Movie Review: Titanic

credit: Titanic (1997)

Titanic is one of the most recognizable movies to ever be produced. Particularly, this fame is brought on by one of its soundtrack songs, My Heart Will Go On, which is still being used as a popular melancholic, sad romantic type song.

This article will review the 25-year-old movie to analyze its great and weak points. We’ll look over what made the movie stand out and also over the flaws that made the movie not as great as expected.

credit: Titanic (1997)

Love may conquer all, but wealth may conquer love

The movie did not directly show the events of the RMS Titanic, the ship by which the movie was inspired. Rather, it told its story in the form of a narration by one of the survivors (acting only, not the real person) of the tragedy.

The 1997 film followed the story of Rose, who was in the upper-middle class level of society. She was set to marry Cal, a rich man from a very wealthy family. Rose’s mother told Rose that her marriage with Cal meant kissing goodbye to their current and future financial problems.

This statement duly showed the power of money in the context of a relationship. Some were forced to marry someone who they didn’t love or wouldn’t receive love from, with hopes that their lives would improve after marrying someone wealthy. As a result, the essence of marriage — to live together in love — was lost, as it was used by some to live together in wealth instead. However, this idea resonated louder and louder in the movie.

Enter Jack, someone who just got lucky to be able to get his hands on a ticket to Titanic. He was a poor (keyword: poor) artist who happened to meet Rose. Eventually, they realized they had feelings for each other, and it was Jack whom Rose intended to keep for life instead. This intention, of course, was met with staunch objection from her mother.

This scene showed how classism would find its way into romance. The rejection from Rose’s mother was, without a doubt, propelled by Jack’s economic status. The undesire to enter a long-lasting relationship with someone from a lower financial level was a strong manifestation of the power of money in dictating love.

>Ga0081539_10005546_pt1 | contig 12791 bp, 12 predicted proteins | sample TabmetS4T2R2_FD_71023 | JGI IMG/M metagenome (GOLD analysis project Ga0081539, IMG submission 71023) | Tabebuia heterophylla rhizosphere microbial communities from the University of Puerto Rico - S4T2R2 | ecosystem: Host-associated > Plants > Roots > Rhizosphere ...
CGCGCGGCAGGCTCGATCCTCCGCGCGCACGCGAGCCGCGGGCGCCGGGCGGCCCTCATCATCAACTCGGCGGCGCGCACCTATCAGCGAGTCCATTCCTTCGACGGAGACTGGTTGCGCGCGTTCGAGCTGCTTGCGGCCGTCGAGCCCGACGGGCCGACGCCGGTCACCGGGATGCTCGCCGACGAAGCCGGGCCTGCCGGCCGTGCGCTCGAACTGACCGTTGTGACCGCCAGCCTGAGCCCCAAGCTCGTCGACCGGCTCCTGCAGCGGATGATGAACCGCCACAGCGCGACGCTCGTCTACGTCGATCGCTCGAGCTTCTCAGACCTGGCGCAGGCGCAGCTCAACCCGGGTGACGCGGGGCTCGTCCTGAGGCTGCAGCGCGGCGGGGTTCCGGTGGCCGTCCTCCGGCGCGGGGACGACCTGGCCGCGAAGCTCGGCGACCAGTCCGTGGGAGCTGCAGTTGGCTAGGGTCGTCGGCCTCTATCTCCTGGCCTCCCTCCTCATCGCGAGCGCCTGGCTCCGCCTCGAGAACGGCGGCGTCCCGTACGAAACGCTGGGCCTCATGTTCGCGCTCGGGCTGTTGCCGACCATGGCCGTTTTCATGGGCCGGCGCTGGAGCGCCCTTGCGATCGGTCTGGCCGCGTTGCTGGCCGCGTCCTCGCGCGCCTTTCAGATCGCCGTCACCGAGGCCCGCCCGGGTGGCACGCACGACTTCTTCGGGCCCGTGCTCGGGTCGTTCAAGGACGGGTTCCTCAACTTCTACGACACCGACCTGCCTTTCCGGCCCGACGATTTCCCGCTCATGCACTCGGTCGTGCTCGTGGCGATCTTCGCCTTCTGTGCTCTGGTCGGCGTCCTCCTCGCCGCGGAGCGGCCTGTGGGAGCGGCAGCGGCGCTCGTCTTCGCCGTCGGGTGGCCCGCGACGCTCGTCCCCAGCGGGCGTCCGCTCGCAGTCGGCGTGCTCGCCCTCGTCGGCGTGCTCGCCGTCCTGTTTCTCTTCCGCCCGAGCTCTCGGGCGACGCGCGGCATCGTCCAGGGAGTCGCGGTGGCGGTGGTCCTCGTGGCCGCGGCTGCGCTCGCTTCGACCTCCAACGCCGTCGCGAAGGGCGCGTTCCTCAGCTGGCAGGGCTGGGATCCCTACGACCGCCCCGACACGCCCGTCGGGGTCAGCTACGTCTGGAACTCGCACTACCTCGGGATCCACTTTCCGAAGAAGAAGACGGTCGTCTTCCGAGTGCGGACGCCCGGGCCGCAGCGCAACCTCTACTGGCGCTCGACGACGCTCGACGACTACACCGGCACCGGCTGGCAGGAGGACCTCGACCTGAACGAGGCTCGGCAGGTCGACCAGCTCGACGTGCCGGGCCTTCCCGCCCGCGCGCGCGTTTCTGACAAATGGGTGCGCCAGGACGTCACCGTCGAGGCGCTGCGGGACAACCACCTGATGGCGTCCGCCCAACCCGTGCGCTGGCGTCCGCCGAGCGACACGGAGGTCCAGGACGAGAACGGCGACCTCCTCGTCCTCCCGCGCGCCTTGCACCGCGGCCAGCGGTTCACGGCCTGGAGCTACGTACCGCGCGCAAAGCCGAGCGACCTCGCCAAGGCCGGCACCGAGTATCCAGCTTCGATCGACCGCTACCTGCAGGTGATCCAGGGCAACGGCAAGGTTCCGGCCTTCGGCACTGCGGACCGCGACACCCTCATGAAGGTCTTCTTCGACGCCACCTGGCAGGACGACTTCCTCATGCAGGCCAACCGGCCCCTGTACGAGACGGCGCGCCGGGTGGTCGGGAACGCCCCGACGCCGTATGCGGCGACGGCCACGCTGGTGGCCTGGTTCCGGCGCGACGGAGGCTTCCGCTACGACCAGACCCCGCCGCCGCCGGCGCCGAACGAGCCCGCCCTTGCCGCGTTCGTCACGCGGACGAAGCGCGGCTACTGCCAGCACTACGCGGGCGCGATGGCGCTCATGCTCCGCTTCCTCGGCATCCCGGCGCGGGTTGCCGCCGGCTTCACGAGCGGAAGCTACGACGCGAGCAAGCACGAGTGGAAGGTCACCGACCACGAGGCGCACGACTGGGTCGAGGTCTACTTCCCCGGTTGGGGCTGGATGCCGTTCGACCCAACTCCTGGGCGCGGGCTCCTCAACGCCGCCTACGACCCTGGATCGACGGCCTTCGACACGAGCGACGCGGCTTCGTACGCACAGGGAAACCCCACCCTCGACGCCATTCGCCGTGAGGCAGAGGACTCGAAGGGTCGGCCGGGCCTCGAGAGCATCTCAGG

credit: Titanic (1997)

Wealth may conquer love, but love conquers all

Jack and Rose then made love and fell in love with each other. They even did this in secret, trying to avoid Cal in a car on the ship’s ferry.

When the ship began to sink, and most passengers were in the process of being evacuated, Rose, who was already in a lifeboat, leaped back to the sinking ship, trying to save her sweetheart. She eventually managed to take him out of the room where he was stranded.

While I may agree with some of the viewers (and even some of those aboard the same lifeboat) that Rose was unreasonable for putting herself out of safety for a stranger she just met, I think there is still validation in the end. She managed to save a life from danger. If Jack wasn’t in danger and just waiting for a lifeboat in the docks, then there wasn’t any reason for her to jump out of safety. The risky stupidity Rose did have at least a bit of justification.

Now that Jack was in a safe position, Cal and Jack agreed to have Rose take the next lifeboat under the false promise of Cal that he and Jack would find another one. However, Rose couldn’t stand the feeling of abandoning Jack, so she leaped back to the deck (again).

A few more struggles between the two men came, and after a few moments, Cal decided to flee in a lifeboat, lying that he was a father of a lost child.

Jack and Rose found each other again. Long story short, Jack lost his life. Rose was rescued by some marine rescuers and was escorted to a ship on board New York.

Now, there was a symbolic moment in the ending. Rose, who was now an old woman, went into the docks of the ship she was now on and threw Cal’s necklace into the ocean. This was a beautiful symbol that love isn’t all about money. The necklace, which was a symbol of love in wealth, now rests at the bottom of the sea, far away from Rose’s body, symbolizing her liberation from this very idea.

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